Unrepentant Hijacker in Judea

Among the Fatah delegates in Bethlehem is Theresa Hollasai, a Black September hijacker who says she's not sorry.

Maayana Miskin,

Fatah emblem
Fatah emblem
Israel news photo: www.Fateh.ps

Many of the Fatah delegates meeting in Bethlehem have backgrounds that include serious terrorist crimes. Among them is Theresa Hollasai, an unrepentant airplane hijacker, who spoke to the Israeli daily Maariv on Monday.

Hollasai used the interview to demand concessions from Israel and to issue threats. “If Israel does not clearly accept the 'two state' solution, the armed struggle will resume,” she said.

Hollasai and three other terrorists hijacked Sabena Flight 572, from Vienna to Tel Aviv, in 1972. The group belonged to the Black September terrorist organization, a group most known for the slaughter of Israeli athletes during the 1972 Olympic games.

The hijackers landed the plane in Tel Aviv and threatened to blow it up, along with every passenger aboard, if 315 terrorists were not released. While negotiating with the terrorists, Defense Minister Moshe Dayan planned and ordered a rescue operation. Elite IDF soldiers charged the plane, killing two terrorists and arresting the others.

Hollasai was sentenced to life in prison, but was released in 1983 in a prisoner exchange deal.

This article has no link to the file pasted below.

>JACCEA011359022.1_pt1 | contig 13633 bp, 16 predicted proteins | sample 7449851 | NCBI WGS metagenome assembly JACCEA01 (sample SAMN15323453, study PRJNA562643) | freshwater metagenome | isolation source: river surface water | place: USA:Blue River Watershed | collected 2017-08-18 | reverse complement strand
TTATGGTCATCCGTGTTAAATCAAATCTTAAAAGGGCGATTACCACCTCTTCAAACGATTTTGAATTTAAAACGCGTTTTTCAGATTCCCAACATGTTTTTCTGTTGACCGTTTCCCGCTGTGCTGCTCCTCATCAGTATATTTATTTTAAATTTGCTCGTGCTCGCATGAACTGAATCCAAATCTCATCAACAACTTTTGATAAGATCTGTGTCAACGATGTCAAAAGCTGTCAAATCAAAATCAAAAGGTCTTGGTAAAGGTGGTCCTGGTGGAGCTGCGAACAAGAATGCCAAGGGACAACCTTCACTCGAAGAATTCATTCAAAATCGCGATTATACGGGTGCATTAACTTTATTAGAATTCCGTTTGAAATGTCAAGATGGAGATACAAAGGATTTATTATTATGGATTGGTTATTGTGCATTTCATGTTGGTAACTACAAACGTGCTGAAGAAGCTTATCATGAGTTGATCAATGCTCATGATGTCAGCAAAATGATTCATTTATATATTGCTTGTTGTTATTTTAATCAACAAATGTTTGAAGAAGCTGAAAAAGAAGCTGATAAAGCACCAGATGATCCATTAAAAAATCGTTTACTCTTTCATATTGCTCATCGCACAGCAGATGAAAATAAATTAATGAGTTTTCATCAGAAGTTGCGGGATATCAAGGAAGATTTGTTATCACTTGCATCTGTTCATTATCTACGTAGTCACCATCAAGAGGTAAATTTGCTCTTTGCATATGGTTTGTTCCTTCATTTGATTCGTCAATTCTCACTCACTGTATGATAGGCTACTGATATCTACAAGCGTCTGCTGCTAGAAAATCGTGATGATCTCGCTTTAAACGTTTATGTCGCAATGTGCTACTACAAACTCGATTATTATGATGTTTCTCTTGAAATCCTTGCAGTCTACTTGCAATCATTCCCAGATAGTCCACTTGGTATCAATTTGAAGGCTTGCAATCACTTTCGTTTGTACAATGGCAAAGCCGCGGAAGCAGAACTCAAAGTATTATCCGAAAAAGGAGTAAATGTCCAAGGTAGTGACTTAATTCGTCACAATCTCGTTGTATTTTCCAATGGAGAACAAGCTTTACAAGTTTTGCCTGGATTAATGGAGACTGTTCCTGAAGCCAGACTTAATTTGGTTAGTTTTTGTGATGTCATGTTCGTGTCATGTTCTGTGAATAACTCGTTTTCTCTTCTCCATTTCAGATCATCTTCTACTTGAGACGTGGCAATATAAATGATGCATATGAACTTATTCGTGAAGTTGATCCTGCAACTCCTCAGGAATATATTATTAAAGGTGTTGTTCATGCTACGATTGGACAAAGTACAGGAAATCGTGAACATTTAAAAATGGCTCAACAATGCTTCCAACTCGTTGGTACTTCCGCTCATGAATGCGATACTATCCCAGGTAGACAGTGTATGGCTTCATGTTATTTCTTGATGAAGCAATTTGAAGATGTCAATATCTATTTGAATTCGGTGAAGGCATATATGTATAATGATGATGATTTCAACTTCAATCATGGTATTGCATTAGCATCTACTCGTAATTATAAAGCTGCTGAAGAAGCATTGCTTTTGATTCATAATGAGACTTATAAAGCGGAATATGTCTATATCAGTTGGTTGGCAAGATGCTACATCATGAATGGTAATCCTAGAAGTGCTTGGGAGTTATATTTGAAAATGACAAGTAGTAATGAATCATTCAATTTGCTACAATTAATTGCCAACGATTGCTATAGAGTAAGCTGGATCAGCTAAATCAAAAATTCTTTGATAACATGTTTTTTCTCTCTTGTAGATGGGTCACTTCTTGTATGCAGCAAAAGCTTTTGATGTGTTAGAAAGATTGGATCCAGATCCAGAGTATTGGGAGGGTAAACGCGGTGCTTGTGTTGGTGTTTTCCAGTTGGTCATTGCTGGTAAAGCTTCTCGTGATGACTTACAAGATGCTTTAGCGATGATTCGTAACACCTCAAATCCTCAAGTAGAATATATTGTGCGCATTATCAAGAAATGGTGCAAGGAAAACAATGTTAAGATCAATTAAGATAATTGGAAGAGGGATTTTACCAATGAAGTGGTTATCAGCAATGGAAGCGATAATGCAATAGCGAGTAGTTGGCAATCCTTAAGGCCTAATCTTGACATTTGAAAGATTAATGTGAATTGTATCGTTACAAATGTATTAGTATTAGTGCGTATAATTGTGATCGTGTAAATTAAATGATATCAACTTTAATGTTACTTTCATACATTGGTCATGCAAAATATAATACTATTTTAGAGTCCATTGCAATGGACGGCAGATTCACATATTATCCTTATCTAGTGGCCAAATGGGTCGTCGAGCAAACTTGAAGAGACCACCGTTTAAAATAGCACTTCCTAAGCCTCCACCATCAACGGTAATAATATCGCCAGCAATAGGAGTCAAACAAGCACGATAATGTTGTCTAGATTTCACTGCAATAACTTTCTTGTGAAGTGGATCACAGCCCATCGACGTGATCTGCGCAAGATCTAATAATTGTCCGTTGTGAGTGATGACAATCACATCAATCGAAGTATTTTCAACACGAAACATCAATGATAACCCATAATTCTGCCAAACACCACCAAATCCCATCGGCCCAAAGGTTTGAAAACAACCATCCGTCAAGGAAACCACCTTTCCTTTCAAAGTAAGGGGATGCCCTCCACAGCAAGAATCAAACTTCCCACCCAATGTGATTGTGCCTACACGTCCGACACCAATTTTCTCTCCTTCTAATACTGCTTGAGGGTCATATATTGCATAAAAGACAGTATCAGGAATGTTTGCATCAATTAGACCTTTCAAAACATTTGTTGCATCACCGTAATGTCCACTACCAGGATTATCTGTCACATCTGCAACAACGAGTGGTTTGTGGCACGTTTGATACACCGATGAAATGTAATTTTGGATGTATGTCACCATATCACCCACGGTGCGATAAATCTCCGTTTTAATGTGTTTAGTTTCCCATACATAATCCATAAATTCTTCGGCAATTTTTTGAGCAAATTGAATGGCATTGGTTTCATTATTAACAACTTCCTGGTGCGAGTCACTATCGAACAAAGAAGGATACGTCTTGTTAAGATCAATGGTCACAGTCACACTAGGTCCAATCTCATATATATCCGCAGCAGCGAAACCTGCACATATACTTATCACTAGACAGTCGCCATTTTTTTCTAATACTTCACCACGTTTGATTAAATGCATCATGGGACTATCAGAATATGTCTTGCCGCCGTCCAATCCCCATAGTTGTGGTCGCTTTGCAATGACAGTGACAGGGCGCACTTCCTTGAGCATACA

She described herself as “very surprised” to have received Israel's permission to attend the Bethlehem conference. Like many terrorists convicted for serious security crimes, she had been barred from Judea and Samaria. “I was very surprised that Israel allowed me to come – I hadn't even asked to participate. But I said, 'sure, let's go',” she explained.

She expressed hope that Israel would also allow her to visit Akko, the Israeli city in which she lived until carrying out the 1972 attack.

Unlike other terrorists allowed to return to Judea and Samaria, among them Coastal Road Massacre killer Khaled Isba, Hollasai did not express interest in remaining in the region. “My life is in Jordan,” she said.

The former hijacker expressed a pragmatic approach to terrorism shared by many Fatah members. “This isn't about regret,” she said, when asked if she was sorry for the hijacking. “It's about need. At that time, the operation was necessary... Today things look different.”

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